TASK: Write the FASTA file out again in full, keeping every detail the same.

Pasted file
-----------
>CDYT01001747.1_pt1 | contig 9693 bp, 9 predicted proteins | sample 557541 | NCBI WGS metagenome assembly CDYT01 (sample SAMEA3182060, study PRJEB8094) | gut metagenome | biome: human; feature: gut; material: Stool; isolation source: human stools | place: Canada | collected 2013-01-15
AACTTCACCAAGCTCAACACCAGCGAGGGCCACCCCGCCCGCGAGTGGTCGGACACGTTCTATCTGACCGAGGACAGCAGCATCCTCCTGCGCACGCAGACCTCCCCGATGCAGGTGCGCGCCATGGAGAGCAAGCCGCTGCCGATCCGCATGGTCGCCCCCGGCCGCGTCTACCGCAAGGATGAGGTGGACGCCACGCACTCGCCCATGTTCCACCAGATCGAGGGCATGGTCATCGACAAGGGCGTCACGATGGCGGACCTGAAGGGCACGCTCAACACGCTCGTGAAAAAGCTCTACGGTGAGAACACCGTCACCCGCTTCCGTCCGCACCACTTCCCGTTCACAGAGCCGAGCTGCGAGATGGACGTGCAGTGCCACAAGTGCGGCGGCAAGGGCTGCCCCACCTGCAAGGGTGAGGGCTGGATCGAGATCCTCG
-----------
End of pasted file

>CDYT01001747.1_pt1 | contig 9693 bp, 9 predicted proteins | sample 557541 | NCBI WGS metagenome assembly CDYT01 (sample SAMEA3182060, study PRJEB8094) | gut metagenome | biome: human; feature: gut; material: Stool; isolation source: human stools | place: Canada | collected 2013-01-15
AACTTCACCAAGCTCAACACCAGCGAGGGCCACCCCGCCCGCGAGTGGTCGGACACGTTCTATCTGACCGAGGACAGCAGCATCCTCCTGCGCACGCAGACCTCCCCGATGCAGGTGCGCGCCATGGAGAGCAAGCCGCTGCCGATCCGCATGGTCGCCCCCGGCCGCGTCTACCGCAAGGATGAGGTGGACGCCACGCACTCGCCCATGTTCCACCAGATCGAGGGCATGGTCATCGACAAGGGCGTCACGATGGCGGACCTGAAGGGCACGCTCAACACGCTCGTGAAAAAGCTCTACGGTGAGAACACCGTCACCCGCTTCCGTCCGCACCACTTCCCGTTCACAGAGCCGAGCTGCGAGATGGACGTGCAGTGCCACAAGTGCGGCGGCAAGGGCTGCCCCACCTGCAAGGGTGAGGGCTGGATCGAGATCCTCG